Wednesday, January 12, 2011

Cornmeal Muffins & Mexican Cornbread with Soup

Good morning! Cold, snowy weather in much of the U. S. leaves us wishing for a steamy bowl of soup with some hot buttered cornbread to warm us up. The best I can do is to give you some recipes for both. I gave you the recipes for two soups a couple of days ago, so today I'm giving you recipes for cornbread to go with them. I've used a version of these recipes for many years now. They remind me that when I was growing up, we had some kind of bread at every meal.

We often had pinto beans and cornbread, or white beans and cornbread, black-eyed peas and cornbread, or dried limas and get the picture. And to go with these, there would be cabbage or slaw, maybe spinach, or turnip greens. Sometimes there would be potatoes or rice or corn--and the first fresh corn of the summer is a taste never to be forgotten. All delicious and all served with some kind of relish, or maybe pickled peaches. In the summer, there was yellow squash or okra, and the dried beans were often replaced with fresh green beans or crowder peas, or even English peas, if they'd been grown in the garden.

And in the summer, there were more desserts, because there was fruit to make apricot or peach cobblers, or apple pie, or that wondrous dessert called strawberry shortcake. We were a family of seven--my sister the oldest and me the youngest, with 3 strapping boys in-between, who appeared to be starving most of the time. So when there was fried chicken, I might have appeared unladylike in my determination to get one of the fast-disappearing pieces of fresh panfried poultry.

We always had fried chicken when the preacher came home with us on Sunday, and it has remained my favorite meat--not fried anymore, but roasted. When we had meat--fried chicken, pork roast, beef roast, or even porkchops--our bread was biscuits or rolls rather than cornbread. We rarely ate loaf bread at a meal unless we were having sandwiches, which didn't happen often. As you can understand, there remains a menu in my head for every meal, along with the kind of bread that goes best with it.

First of all, I'm going to give you a recipe from Ina Garten's The Barefoot Contessa Cookbook. I don't think there's a food I enjoy for which she doesn't have a recipe. Even though these muffins have a raspberry injection, it doesn't have to be done, and shouldn't be added when you're eating these muffins with soup.

Raspberry Corn Muffins
Makes 12 large muffins

3 cups all-purpose flour
1 cup sugar
1 cup medium cornmeal
2 tablespoons baking powder
1 1/2 teaspoons salt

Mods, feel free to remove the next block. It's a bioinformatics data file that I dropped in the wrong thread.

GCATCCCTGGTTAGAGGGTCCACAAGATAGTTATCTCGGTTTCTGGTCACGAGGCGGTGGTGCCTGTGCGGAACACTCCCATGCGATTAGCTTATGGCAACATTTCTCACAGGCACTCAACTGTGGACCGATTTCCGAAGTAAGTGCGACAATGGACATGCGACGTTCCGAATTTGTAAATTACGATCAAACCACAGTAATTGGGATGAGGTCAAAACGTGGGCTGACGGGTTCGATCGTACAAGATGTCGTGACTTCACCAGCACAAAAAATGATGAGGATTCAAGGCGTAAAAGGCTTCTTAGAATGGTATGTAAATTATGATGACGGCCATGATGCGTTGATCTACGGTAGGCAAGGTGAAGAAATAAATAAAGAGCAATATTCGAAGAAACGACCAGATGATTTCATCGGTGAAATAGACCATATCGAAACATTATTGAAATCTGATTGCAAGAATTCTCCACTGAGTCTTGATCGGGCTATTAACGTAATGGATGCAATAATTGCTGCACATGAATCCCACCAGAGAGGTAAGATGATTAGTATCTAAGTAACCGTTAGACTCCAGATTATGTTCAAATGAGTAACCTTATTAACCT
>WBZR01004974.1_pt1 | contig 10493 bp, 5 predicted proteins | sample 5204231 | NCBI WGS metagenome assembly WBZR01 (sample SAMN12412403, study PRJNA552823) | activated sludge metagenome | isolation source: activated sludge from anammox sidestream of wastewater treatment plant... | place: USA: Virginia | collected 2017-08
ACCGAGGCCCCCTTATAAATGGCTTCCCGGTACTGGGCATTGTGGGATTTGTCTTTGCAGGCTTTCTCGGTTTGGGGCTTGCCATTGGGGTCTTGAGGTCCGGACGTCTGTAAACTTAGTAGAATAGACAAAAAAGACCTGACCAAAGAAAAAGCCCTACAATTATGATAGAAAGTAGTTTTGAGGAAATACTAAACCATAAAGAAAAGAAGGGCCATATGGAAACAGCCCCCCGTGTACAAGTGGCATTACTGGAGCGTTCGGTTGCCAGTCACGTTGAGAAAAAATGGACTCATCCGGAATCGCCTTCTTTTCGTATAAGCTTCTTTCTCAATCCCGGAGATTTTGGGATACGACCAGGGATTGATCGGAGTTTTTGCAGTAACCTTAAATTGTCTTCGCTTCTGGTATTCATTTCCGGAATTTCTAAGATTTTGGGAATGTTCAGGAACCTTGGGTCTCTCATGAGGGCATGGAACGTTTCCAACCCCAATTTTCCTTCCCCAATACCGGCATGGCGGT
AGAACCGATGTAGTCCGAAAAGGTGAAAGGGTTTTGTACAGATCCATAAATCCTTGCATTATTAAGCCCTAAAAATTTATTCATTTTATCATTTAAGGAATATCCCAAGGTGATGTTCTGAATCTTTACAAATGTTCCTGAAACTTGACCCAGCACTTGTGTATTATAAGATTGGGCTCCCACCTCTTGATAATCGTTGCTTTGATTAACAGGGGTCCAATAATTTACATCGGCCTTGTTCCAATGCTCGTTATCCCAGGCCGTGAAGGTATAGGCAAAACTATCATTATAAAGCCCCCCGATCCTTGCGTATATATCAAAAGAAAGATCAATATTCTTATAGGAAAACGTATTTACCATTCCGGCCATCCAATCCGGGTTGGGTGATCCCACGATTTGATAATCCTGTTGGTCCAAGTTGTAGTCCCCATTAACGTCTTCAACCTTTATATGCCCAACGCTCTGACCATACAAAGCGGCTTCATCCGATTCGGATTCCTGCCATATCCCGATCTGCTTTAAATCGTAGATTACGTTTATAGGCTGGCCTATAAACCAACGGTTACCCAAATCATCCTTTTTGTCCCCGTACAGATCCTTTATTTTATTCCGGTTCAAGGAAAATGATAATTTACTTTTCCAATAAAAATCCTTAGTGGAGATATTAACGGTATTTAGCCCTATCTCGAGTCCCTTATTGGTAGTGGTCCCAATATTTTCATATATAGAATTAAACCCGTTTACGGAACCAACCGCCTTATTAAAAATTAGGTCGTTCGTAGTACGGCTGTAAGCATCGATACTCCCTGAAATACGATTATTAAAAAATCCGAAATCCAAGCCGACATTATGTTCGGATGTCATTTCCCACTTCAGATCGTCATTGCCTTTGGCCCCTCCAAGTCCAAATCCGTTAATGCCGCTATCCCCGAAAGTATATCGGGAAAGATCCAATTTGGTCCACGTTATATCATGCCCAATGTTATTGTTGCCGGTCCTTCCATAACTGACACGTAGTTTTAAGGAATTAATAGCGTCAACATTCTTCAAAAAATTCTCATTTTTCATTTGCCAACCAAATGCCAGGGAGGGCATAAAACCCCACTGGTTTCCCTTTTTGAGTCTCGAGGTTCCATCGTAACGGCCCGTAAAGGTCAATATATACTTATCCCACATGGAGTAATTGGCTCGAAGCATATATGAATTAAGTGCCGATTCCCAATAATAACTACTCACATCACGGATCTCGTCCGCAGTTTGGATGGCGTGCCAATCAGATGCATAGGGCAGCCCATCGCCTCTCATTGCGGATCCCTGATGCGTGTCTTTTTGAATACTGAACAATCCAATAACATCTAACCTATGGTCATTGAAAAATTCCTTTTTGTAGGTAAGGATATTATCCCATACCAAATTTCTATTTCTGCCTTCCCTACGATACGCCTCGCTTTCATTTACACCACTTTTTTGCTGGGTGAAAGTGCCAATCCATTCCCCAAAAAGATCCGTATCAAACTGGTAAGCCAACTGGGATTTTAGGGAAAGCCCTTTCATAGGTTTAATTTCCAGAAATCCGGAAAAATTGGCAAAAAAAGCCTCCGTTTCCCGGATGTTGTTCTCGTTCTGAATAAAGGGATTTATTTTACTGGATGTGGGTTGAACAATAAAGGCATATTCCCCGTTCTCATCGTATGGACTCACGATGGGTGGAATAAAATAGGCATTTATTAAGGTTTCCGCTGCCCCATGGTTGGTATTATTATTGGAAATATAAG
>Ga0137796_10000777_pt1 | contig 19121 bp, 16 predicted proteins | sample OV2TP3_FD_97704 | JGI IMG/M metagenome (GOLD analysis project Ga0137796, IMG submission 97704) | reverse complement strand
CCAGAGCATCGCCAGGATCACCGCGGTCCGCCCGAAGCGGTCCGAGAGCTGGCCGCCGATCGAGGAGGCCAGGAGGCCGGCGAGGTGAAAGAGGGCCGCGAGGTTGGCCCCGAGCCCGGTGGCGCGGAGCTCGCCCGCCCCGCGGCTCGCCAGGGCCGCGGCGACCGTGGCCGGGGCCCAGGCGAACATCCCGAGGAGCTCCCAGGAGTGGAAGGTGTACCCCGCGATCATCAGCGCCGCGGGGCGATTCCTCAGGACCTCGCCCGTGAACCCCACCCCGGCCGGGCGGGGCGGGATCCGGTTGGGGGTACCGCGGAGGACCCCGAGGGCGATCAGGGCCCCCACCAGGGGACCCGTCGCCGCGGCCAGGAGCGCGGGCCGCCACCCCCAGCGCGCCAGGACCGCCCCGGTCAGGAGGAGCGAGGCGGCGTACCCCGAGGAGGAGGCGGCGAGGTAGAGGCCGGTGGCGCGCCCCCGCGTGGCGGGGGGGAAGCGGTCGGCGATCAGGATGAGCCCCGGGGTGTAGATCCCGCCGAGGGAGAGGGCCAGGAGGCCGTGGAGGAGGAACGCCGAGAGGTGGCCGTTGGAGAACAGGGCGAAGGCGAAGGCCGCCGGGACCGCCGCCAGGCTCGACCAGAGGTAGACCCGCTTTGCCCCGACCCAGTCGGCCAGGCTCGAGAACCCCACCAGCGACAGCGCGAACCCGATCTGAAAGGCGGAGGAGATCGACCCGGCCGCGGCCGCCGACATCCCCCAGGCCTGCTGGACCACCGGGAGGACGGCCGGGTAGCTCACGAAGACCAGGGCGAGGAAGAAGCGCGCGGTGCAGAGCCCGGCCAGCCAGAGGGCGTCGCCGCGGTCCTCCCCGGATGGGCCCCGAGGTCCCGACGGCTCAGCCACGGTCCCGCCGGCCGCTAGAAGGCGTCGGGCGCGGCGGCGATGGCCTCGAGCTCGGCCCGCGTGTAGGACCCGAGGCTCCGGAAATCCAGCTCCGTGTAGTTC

1 1/2 cups whole milk
1/2 pound unsalted butter, melted and cooled
2 extra large eggs
3/4 cup good raspberry preserves, optional

Preheat the oven to 350 degrees.
Line 12 large muffins cups with paper liners. (I would say this is also optional, unless you're adding the preserves and want a cake-like finish.)
In the bowl of an electric mixer fitted with a paddle attachment, mix the flour, sugar, cornmeal, baking powder, and salt. In a separate bowl, combine the milk, melted butter, and eggs. With the mixer on the loweest speed, pour the wet ingredients into the dry ones and stir until they just blended. (I don't use a mixer to blend these ingredients as it isn't necessary, and creates more of a mess.) 

Spoon the batter into the paper liners, filling each one to the top. Bake for 30 minutes, until the tops are crisp and a toothpick comes out clean. Cool slightly and remove from the pan.
After the muffins cool, spoon the raspberry preserves into a pastry bag fitted with a large round tip. Push the tip of the bag through the top of the muffin and squeeze 1 to 2 tablespoons of preserves into the middle. Repeat for each muffin.

My father would have loved Ina's recipe. It would have saved him from his after-dinner ritual of mixing preserves, honey, or molasses with butter to spread on a biscuit or cornbread for his dessert. But if you have a bent for something spicier, here is a recipe for Mexican cornbread, which isn't nearly as hot as some recipes I've seen, but it's the one I've used over the years. It was a recipe given to me by my Aunt Jewel, my father's sister. The original recipe uses self-rising flour, but it's been years since I've used that flour. So to my friend, Alice, who uses self-rising flour, I say...leave out the baking powder and salt!

Mexican Cornbread
8 to 10 servings

1 1/2 cup yellow cornmeal
2 tablespoons sugar
2 teaspoons baking powder
1/2 teaspoon salt
1 small can creamed corn
1 medium onion, chopped
3/4 cup grated, sharp cheddar cheese
2 large eggs
1 1/4 cup sweet milk
1/2 cup vegetable oil
1/2 teaspoon chili pepper flakes

Preheat oven to 400 degrees.
Mix dry ingredients, then wet ingredients, and mix well together. I cook Mexican cornbread in an iron skillet by adding some oil to the skillet, putting it in a hot oven to preheat, and then adding the cornbread mixture.
Cook from 30 to 40 minutes or until the top is brown. Yum!

One more recipe for cornbread is the one I use all the time. It's from the Tassajara Bread Book, which I gave to Paula many years ago, while saving this recipe on a card. It's easy and delicious.

Tassajara Cornbread
Makes 1 dozen muffins

1 cup cornmeal
1 cup flour
2 teaspoons baking powder
1/2 teaspoon salt
1 egg, beaten
1/4 cup vegetable oil
1/4 to 1/2 cup honey or molasses
1 1/2 cup milk

Preheat oven to 400 degrees. For cornbread, I always preheat my pan with a little oil in each cup. When hot, take out of the oven and add spoonfuls of cornbread mixture. Bake for about 20 minutes.

Well...these recipes should give you a start on making a heartwarming meal for yourself and the family as we're moving through cold, cold weather over much of the country. And while you're enjoying these good, hot meals, I'll be looking for a nice dessert to finish them off!



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